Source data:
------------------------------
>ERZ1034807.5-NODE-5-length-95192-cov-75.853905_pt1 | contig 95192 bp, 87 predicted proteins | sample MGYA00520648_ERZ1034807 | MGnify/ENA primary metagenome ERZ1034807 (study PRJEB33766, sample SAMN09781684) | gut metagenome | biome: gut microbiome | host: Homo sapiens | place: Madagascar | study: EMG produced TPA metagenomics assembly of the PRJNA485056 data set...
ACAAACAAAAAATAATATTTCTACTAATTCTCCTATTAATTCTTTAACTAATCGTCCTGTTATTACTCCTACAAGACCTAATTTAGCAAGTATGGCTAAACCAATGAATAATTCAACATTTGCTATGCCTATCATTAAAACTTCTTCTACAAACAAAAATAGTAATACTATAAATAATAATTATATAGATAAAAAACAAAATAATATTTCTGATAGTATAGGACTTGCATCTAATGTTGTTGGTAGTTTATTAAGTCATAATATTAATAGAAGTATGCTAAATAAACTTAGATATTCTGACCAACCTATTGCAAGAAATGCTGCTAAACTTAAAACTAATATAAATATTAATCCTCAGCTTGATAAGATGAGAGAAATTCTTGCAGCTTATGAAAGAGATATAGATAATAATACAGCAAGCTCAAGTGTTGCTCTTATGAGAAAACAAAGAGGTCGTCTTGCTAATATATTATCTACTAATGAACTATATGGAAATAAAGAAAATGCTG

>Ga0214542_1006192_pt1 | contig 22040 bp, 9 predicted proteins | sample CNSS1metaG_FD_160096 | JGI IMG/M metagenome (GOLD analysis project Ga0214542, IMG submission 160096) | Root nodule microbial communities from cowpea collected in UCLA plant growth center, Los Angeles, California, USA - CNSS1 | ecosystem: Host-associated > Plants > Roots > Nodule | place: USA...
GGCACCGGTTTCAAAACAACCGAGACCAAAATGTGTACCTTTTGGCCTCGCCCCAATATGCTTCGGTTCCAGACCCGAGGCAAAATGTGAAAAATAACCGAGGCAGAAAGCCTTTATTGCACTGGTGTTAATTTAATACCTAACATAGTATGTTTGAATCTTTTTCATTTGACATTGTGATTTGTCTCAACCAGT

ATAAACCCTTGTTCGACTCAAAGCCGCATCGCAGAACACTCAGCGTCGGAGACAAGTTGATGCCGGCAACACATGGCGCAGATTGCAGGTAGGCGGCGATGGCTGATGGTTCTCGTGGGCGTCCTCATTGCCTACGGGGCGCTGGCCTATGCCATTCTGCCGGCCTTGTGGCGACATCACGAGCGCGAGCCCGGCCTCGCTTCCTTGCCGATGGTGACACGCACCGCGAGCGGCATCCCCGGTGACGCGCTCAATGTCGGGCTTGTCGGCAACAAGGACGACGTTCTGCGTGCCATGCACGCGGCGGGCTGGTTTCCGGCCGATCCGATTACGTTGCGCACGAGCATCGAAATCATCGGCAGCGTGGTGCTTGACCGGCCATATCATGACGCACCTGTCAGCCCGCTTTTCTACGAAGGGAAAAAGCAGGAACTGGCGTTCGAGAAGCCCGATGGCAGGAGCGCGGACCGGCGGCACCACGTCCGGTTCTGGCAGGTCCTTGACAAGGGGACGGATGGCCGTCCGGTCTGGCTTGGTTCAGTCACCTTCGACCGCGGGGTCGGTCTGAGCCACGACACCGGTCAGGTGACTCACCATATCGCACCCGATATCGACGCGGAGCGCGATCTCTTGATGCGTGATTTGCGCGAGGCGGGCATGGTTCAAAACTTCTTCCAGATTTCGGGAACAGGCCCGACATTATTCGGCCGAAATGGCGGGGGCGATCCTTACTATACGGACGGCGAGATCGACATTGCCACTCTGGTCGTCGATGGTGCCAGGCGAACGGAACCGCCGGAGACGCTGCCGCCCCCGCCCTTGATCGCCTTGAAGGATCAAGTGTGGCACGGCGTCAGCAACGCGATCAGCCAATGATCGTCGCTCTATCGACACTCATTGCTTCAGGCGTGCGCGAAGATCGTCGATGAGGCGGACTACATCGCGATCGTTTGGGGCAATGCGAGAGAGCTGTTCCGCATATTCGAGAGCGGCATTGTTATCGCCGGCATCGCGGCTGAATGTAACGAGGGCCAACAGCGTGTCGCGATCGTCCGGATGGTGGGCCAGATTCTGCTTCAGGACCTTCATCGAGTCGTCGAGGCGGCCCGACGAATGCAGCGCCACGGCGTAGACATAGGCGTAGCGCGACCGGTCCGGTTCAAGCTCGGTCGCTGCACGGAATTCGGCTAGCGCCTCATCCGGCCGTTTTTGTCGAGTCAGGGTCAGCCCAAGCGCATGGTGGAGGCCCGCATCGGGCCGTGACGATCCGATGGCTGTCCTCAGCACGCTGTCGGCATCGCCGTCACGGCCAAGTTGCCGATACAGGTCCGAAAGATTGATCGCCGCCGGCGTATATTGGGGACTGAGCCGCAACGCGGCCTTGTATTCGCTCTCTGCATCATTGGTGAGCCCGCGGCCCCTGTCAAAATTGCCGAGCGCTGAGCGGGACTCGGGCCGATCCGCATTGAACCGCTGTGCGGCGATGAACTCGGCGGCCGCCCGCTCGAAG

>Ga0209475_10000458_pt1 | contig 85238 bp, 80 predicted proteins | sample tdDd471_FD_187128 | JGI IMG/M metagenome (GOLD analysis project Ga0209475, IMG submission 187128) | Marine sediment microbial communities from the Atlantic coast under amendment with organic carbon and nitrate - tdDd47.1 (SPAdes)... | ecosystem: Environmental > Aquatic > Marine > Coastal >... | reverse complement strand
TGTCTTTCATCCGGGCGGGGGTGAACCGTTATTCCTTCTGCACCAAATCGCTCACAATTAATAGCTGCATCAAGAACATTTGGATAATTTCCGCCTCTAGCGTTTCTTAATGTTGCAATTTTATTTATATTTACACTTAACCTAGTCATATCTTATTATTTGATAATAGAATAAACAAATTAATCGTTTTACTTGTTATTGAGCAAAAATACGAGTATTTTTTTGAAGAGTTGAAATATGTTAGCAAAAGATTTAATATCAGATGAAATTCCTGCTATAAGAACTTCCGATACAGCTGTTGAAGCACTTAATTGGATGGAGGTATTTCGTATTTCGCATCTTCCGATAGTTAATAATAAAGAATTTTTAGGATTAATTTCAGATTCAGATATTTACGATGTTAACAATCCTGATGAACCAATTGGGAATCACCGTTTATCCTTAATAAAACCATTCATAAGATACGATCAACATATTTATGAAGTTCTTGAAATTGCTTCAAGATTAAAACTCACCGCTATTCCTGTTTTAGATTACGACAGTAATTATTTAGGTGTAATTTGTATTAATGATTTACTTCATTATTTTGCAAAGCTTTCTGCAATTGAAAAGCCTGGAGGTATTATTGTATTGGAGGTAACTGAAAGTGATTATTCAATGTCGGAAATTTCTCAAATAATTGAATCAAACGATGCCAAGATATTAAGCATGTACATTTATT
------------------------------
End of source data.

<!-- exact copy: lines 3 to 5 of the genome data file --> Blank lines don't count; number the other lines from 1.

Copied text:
>Ga0214542_1006192_pt1 | contig 22040 bp, 9 predicted proteins | sample CNSS1metaG_FD_160096 | JGI IMG/M metagenome (GOLD analysis project Ga0214542, IMG submission 160096) | Root nodule microbial communities from cowpea collected in UCLA plant growth center, Los Angeles, California, USA - CNSS1 | ecosystem: Host-associated > Plants > Roots > Nodule | place: USA...
GGCACCGGTTTCAAAACAACCGAGACCAAAATGTGTACCTTTTGGCCTCGCCCCAATATGCTTCGGTTCCAGACCCGAGGCAAAATGTGAAAAATAACCGAGGCAGAAAGCCTTTATTGCACTGGTGTTAATTTAATACCTAACATAGTATGTTTGAATCTTTTTCATTTGACATTGTGATTTGTCTCAACCAGT

ATAAACCCTTGTTCGACTCAAAGCCGCATCGCAGAACACTCAGCGTCGGAGACAAGTTGATGCCGGCAACACATGGCGCAGATTGCAGGTAGGCGGCGATGGCTGATGGTTCTCGTGGGCGTCCTCATTGCCTACGGGGCGCTGGCCTATGCCATTCTGCCGGCCTTGTGGCGACATCACGAGCGCGAGCCCGGCCTCGCTTCCTTGCCGATGGTGACACGCACCGCGAGCGGCATCCCCGGTGACGCGCTCAATGTCGGGCTTGTCGGCAACAAGGACGACGTTCTGCGTGCCATGCACGCGGCGGGCTGGTTTCCGGCCGATCCGATTACGTTGCGCACGAGCATCGAAATCATCGGCAGCGTGGTGCTTGACCGGCCATATCATGACGCACCTGTCAGCCCGCTTTTCTACGAAGGGAAAAAGCAGGAACTGGCGTTCGAGAAGCCCGATGGCAGGAGCGCGGACCGGCGGCACCACGTCCGGTTCTGGCAGGTCCTTGACAAGGGGACGGATGGCCGTCCGGTCTGGCTTGGTTCAGTCACCTTCGACCGCGGGGTCGGTCTGAGCCACGACACCGGTCAGGTGACTCACCATATCGCACCCGATATCGACGCGGAGCGCGATCTCTTGATGCGTGATTTGCGCGAGGCGGGCATGGTTCAAAACTTCTTCCAGATTTCGGGAACAGGCCCGACATTATTCGGCCGAAATGGCGGGGGCGATCCTTACTATACGGACGGCGAGATCGACATTGCCACTCTGGTCGTCGATGGTGCCAGGCGAACGGAACCGCCGGAGACGCTGCCGCCCCCGCCCTTGATCGCCTTGAAGGATCAAGTGTGGCACGGCGTCAGCAACGCGATCAGCCAATGATCGTCGCTCTATCGACACTCATTGCTTCAGGCGTGCGCGAAGATCGTCGATGAGGCGGACTACATCGCGATCGTTTGGGGCAATGCGAGAGAGCTGTTCCGCATATTCGAGAGCGGCATTGTTATCGCCGGCATCGCGGCTGAATGTAACGAGGGCCAACAGCGTGTCGCGATCGTCCGGATGGTGGGCCAGATTCTGCTTCAGGACCTTCATCGAGTCGTCGAGGCGGCCCGACGAATGCAGCGCCACGGCGTAGACATAGGCGTAGCGCGACCGGTCCGGTTCAAGCTCGGTCGCTGCACGGAATTCGGCTAGCGCCTCATCCGGCCGTTTTTGTCGAGTCAGGGTCAGCCCAAGCGCATGGTGGAGGCCCGCATCGGGCCGTGACGATCCGATGGCTGTCCTCAGCACGCTGTCGGCATCGCCGTCACGGCCAAGTTGCCGATACAGGTCCGAAAGATTGATCGCCGCCGGCGTATATTGGGGACTGAGCCGCAACGCGGCCTTGTATTCGCTCTCTGCATCATTGGTGAGCCCGCGGCCCCTGTCAAAATTGCCGAGCGCTGAGCGGGACTCGGGCCGATCCGCATTGAACCGCTGTGCGGCGATGAACTCGGCGGCCGCCCGCTCGAAG